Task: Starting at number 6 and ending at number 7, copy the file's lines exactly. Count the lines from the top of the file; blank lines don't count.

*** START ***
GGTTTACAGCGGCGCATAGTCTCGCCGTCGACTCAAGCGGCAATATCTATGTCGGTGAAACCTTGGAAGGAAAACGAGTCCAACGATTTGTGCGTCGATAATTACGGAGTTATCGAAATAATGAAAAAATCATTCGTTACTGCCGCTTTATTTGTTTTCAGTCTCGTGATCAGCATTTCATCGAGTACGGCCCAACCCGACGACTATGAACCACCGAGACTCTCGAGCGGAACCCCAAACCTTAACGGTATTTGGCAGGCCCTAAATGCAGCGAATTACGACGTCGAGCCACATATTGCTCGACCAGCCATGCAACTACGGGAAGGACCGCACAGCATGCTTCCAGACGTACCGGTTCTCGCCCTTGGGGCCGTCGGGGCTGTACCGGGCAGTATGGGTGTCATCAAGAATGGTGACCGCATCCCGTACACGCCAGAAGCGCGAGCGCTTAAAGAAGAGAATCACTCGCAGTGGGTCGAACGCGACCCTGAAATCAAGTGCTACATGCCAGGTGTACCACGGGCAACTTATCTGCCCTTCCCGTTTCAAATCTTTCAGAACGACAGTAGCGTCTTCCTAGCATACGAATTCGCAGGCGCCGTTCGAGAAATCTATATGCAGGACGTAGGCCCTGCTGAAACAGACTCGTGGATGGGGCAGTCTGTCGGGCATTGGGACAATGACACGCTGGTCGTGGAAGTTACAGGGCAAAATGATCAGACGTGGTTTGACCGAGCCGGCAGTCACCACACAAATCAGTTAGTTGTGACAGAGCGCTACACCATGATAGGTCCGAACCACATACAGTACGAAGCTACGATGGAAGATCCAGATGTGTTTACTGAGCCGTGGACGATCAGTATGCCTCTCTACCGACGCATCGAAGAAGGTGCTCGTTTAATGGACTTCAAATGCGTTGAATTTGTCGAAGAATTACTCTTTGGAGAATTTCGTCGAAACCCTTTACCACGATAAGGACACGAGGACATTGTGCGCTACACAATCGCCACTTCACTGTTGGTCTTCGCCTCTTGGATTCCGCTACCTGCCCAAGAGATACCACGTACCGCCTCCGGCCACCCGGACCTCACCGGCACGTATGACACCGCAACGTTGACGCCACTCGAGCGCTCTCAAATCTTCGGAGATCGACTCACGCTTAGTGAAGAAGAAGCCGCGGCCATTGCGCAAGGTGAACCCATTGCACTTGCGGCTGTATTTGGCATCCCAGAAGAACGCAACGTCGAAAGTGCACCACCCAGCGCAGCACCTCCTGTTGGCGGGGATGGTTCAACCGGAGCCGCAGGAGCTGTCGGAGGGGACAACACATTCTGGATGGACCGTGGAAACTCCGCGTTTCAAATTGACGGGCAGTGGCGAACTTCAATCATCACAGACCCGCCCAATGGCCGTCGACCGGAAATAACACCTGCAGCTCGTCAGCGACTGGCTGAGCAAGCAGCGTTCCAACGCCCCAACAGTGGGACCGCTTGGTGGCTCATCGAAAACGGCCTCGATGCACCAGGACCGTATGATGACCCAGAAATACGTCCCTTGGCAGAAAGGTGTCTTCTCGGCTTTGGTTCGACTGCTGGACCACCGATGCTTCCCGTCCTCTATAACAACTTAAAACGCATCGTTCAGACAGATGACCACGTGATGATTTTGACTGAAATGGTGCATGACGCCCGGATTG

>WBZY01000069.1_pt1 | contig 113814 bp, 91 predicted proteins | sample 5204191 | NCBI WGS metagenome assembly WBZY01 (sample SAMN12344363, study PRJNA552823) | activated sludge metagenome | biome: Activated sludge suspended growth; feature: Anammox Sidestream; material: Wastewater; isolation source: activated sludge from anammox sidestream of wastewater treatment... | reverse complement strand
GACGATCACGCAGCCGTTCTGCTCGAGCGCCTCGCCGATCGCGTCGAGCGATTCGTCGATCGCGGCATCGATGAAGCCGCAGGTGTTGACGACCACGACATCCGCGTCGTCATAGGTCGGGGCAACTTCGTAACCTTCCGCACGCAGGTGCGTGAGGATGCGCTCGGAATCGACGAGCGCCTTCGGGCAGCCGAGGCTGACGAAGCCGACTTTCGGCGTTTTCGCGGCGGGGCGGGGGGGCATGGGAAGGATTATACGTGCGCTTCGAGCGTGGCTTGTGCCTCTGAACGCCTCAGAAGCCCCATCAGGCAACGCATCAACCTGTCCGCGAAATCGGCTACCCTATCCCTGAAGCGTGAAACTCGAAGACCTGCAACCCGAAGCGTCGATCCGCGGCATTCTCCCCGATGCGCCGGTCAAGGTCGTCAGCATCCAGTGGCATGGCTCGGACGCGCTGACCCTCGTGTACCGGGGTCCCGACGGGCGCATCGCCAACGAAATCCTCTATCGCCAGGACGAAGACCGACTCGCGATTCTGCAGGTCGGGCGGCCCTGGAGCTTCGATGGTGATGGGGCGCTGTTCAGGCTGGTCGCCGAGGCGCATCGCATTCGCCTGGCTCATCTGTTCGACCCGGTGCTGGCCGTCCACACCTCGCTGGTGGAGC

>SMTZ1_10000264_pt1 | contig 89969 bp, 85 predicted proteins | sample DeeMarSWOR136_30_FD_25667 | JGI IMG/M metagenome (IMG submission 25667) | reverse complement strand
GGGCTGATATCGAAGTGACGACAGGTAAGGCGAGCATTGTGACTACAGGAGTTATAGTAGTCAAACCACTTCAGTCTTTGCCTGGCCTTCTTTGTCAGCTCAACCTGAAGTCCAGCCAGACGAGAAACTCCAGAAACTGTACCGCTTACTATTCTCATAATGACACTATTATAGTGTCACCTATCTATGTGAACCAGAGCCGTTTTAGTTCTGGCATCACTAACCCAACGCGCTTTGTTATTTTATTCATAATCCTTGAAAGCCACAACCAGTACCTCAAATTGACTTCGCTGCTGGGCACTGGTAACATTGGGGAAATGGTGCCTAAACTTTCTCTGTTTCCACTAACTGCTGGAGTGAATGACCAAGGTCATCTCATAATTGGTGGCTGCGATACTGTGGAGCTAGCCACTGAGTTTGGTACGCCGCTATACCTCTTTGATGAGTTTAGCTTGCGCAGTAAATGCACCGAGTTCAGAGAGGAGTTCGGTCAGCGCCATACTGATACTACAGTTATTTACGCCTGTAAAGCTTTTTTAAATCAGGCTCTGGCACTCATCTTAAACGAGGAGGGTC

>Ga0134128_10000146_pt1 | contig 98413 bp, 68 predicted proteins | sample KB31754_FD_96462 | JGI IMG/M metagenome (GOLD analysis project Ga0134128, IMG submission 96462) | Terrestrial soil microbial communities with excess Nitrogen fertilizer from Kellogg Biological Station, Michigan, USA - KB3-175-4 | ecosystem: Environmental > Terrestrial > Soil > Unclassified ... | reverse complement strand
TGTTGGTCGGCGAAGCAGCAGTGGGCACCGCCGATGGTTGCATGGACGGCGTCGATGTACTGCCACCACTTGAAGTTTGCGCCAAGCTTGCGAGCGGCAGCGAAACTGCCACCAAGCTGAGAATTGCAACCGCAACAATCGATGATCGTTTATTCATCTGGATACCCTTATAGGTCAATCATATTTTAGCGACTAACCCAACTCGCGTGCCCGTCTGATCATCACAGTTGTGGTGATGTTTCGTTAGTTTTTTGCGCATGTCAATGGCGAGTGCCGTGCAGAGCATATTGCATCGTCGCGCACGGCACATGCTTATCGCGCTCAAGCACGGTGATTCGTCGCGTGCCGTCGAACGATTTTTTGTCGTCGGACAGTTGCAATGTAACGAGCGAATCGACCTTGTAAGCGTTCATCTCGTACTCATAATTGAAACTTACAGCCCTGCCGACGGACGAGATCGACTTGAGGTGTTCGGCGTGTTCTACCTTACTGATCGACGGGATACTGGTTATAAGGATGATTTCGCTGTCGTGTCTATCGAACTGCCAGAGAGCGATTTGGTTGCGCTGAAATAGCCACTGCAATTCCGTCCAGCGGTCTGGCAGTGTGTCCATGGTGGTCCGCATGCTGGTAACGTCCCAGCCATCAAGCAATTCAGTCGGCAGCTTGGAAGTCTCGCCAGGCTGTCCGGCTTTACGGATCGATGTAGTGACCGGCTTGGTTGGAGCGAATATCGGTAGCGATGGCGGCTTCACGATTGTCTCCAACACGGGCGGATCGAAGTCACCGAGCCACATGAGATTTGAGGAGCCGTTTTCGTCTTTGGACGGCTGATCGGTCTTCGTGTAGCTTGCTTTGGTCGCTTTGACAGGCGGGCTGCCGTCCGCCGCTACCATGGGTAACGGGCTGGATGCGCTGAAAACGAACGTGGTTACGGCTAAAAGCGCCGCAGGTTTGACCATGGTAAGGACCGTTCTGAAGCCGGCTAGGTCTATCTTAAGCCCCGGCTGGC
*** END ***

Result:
>Ga0134128_10000146_pt1 | contig 98413 bp, 68 predicted proteins | sample KB31754_FD_96462 | JGI IMG/M metagenome (GOLD analysis project Ga0134128, IMG submission 96462) | Terrestrial soil microbial communities with excess Nitrogen fertilizer from Kellogg Biological Station, Michigan, USA - KB3-175-4 | ecosystem: Environmental > Terrestrial > Soil > Unclassified ... | reverse complement strand
TGTTGGTCGGCGAAGCAGCAGTGGGCACCGCCGATGGTTGCATGGACGGCGTCGATGTACTGCCACCACTTGAAGTTTGCGCCAAGCTTGCGAGCGGCAGCGAAACTGCCACCAAGCTGAGAATTGCAACCGCAACAATCGATGATCGTTTATTCATCTGGATACCCTTATAGGTCAATCATATTTTAGCGACTAACCCAACTCGCGTGCCCGTCTGATCATCACAGTTGTGGTGATGTTTCGTTAGTTTTTTGCGCATGTCAATGGCGAGTGCCGTGCAGAGCATATTGCATCGTCGCGCACGGCACATGCTTATCGCGCTCAAGCACGGTGATTCGTCGCGTGCCGTCGAACGATTTTTTGTCGTCGGACAGTTGCAATGTAACGAGCGAATCGACCTTGTAAGCGTTCATCTCGTACTCATAATTGAAACTTACAGCCCTGCCGACGGACGAGATCGACTTGAGGTGTTCGGCGTGTTCTACCTTACTGATCGACGGGATACTGGTTATAAGGATGATTTCGCTGTCGTGTCTATCGAACTGCCAGAGAGCGATTTGGTTGCGCTGAAATAGCCACTGCAATTCCGTCCAGCGGTCTGGCAGTGTGTCCATGGTGGTCCGCATGCTGGTAACGTCCCAGCCATCAAGCAATTCAGTCGGCAGCTTGGAAGTCTCGCCAGGCTGTCCGGCTTTACGGATCGATGTAGTGACCGGCTTGGTTGGAGCGAATATCGGTAGCGATGGCGGCTTCACGATTGTCTCCAACACGGGCGGATCGAAGTCACCGAGCCACATGAGATTTGAGGAGCCGTTTTCGTCTTTGGACGGCTGATCGGTCTTCGTGTAGCTTGCTTTGGTCGCTTTGACAGGCGGGCTGCCGTCCGCCGCTACCATGGGTAACGGGCTGGATGCGCTGAAAACGAACGTGGTTACGGCTAAAAGCGCCGCAGGTTTGACCATGGTAAGGACCGTTCTGAAGCCGGCTAGGTCTATCTTAAGCCCCGGCTGGC